Horace Pippin (February 22, 1888 – July 6, 1946), was a self-taught African-American painter whose subject matter ranged from trench warfare to historical, and religious.
He was born West Chester, Pennsylvania until he was three when his family moved to Goshen, New York. He left school at fifteen to support his ailing mother. After she died, he moved to New Jersey and worked various jobs before enlisting in the army in 1917. During the war, he recorded his experiences, including drawings. His papers are housed at the Archives of American Art. He seriously wounded his right arm in France and received the French Croix de Guerre. He left the army in 1919 and married the following year before returning to West Chester, Pennsylvania.
Pippin’s injury led him to explore other artistic expressions, including pyrography, or burnt-wood panels (he drew on wood using hot pokers). But he preferred oil painting and it became a form of therapy to deal with his memories from the war. In the early 1930s, he completed an oil panting on the about his experiences, called The End of the War: Starting Home.
He was the first black painter to use art to express concerns about war and sociopolitical injustice, and to have his paintings accepted by the West Chester County Art Association. He became known regionally and in 1939 his fame spread when the Robert Carlen Galleries of Philadelphia became his dealer. The following year, Pippin gave sporadic lectures at the Barnes Foundation in Merion, Pennsylvania. His most renowned works include three paintings of the abolitionist John Brown. He also created a series of paintings based on the Bible and the works of the Quaker painter Edward Hicks.
In 1938, the Museum of Modern Art included four of Pippin’s paintings in a traveling exhibit. By the time he died in 1946, he had solo shows in Philadelphia, New York, San Francisco, and Chicago, had won prizes in important contemporary art shows had become famous internationally, and sold most of his 130 paintings, wood panels, and drawings to museums and influential collectors across the country.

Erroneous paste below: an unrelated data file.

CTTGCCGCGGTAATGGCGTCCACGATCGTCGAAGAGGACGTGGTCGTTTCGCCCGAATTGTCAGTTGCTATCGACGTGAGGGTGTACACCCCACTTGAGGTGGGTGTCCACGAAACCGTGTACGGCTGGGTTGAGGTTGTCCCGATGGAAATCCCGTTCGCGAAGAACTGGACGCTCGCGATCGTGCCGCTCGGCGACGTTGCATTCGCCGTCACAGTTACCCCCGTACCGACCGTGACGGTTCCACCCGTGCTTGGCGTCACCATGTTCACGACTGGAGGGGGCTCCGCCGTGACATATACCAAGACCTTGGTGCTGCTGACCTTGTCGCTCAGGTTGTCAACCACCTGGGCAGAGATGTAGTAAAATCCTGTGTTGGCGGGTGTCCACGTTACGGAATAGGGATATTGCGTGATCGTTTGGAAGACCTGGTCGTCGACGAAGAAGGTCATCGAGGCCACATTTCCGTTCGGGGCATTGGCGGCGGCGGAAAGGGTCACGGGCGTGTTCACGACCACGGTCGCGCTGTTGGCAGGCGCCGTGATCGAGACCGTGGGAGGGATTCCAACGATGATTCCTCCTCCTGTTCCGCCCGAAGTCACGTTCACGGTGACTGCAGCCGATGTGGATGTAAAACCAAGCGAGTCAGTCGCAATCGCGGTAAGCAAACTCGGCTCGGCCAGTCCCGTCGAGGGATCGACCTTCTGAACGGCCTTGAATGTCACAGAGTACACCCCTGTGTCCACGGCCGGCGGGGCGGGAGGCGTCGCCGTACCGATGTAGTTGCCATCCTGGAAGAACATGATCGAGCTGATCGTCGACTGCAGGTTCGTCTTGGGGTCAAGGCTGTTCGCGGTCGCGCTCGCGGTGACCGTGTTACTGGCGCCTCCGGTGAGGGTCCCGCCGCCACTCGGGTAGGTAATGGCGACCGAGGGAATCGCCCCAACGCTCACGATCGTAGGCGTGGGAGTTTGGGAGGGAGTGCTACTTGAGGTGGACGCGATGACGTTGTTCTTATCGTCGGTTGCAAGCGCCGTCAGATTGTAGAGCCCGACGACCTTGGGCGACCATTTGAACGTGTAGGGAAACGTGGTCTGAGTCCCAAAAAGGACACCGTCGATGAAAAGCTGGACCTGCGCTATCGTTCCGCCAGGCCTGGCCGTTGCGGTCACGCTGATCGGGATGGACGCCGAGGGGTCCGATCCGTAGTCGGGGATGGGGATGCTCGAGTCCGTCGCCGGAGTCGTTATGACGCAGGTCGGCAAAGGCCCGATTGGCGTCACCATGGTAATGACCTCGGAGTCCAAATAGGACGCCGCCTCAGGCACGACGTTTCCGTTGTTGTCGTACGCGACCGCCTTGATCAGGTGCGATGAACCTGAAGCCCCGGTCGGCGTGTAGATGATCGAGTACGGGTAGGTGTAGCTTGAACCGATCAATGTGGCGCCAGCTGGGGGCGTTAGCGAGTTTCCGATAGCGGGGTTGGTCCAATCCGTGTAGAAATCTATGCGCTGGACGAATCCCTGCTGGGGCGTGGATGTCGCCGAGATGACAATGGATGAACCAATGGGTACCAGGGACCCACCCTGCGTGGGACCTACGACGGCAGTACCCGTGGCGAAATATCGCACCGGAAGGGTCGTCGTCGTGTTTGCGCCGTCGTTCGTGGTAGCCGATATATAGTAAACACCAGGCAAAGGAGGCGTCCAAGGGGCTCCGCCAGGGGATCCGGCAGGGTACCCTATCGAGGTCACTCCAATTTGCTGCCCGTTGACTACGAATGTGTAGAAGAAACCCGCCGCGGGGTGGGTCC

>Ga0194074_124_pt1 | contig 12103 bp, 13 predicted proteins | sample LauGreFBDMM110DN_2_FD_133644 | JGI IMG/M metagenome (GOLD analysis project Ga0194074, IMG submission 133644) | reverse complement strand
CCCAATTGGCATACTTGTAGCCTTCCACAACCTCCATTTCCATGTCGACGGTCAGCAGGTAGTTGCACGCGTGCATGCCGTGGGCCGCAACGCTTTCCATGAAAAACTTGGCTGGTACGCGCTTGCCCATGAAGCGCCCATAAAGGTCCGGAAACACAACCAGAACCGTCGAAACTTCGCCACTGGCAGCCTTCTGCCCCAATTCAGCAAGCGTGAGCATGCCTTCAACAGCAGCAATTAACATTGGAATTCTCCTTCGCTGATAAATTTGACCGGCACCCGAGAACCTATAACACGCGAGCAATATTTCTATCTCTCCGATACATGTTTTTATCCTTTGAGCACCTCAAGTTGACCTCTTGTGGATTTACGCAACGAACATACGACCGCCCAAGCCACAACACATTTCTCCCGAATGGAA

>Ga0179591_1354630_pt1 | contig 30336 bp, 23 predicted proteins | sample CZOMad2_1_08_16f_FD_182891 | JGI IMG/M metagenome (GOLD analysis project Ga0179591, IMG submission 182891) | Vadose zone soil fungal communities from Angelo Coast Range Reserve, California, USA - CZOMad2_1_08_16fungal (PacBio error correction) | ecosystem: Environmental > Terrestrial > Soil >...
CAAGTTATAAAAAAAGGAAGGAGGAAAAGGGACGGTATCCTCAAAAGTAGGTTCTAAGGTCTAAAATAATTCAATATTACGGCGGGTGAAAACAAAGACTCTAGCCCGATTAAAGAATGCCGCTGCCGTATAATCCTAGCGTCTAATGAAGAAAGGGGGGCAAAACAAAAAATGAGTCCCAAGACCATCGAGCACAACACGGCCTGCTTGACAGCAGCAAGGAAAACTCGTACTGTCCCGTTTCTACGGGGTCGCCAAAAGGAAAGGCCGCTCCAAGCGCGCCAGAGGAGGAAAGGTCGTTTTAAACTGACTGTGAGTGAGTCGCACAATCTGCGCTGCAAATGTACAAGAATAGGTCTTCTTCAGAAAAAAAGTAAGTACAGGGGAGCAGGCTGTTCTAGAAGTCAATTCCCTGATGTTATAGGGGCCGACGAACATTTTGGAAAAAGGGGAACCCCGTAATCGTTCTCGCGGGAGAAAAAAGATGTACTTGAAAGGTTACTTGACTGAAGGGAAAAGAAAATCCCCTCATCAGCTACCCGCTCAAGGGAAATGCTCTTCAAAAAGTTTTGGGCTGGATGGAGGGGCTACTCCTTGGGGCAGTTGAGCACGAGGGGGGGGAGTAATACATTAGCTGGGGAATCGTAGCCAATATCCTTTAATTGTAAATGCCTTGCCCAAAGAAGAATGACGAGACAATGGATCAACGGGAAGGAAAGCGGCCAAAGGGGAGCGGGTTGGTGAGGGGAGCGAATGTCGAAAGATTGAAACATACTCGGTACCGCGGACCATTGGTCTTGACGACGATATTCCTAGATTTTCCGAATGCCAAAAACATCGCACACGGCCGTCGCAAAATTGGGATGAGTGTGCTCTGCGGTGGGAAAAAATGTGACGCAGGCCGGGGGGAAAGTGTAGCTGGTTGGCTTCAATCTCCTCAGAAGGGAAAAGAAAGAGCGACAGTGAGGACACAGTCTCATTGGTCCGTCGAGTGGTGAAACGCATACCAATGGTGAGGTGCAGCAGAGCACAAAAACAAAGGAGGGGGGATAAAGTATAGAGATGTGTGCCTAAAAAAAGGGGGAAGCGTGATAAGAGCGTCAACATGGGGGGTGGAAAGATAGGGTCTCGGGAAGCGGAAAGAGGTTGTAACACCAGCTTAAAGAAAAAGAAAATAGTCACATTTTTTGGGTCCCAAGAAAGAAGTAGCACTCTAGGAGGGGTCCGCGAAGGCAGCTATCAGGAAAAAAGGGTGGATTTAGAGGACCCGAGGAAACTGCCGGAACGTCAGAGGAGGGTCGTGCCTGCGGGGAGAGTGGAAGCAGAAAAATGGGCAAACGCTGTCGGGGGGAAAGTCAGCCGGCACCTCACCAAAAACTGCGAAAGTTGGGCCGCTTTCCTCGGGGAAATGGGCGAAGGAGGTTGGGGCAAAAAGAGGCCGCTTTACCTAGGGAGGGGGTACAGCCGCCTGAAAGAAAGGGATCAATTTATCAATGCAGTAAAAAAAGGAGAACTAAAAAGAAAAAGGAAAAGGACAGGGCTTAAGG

Frances Ellen Watkins Harper (September 24, 1825–February 22, 1911) was a poet, fiction writer, journalist, and activist. She was born in Baltimore, the only child of free black parents. She attended the Academy for Negro Youth, which her uncle founded, until age 13. Then she went to work in a Quaker household where she read a wide range of literature.
In 1850, Congress passed the Fugitive Slave Act, which required escaped slaves who were captured to be returned to their masters. Harper moved to Ohio and began teaching at the Union Seminary, a new school for black children in Columbus. The principal was abolitionist John Brown. Harper was the first black woman to teach vocational courses at the school, teaching domestic and homemaking skills.
In 1851, Harper moved to Pennsylvania and worked with William Still, Chairman of the Pennsylvania Abolition Society, which helped slaves escape to Canada on the Underground Railroad. She became a traveling speaker on abolition and wrote for anti-slavery newspapers, becoming the “mother of African American journalism.”
She was a prolific writer who published many poetry collections, such as Autumn Leaves (also published as Forest Leaves) (1845); Sketches of Southern Life (1872), about the post-Civil War (1861-1865) Reconstruction and novels, including Iola Leroy (1892), essay collections, and short stories, such as “The Two Offers,” the first short story published by an African American.
She married Fenton Harper in 1860. After he died in 1864, Harper continued to support her family though speaking engagements. She championed civil rights, women’s rights, and educational opportunities for all. She was superintendent of the Colored Section of the Philadelphia and Pennsylvania Women’s Christian Temperance Union (WCTU), co-founder and vice president of the National Association of Colored Women, and a member of the American Woman Suffrage Association, and director of the American Association of Colored Youth. Harper died nine years before women gained the right to vote.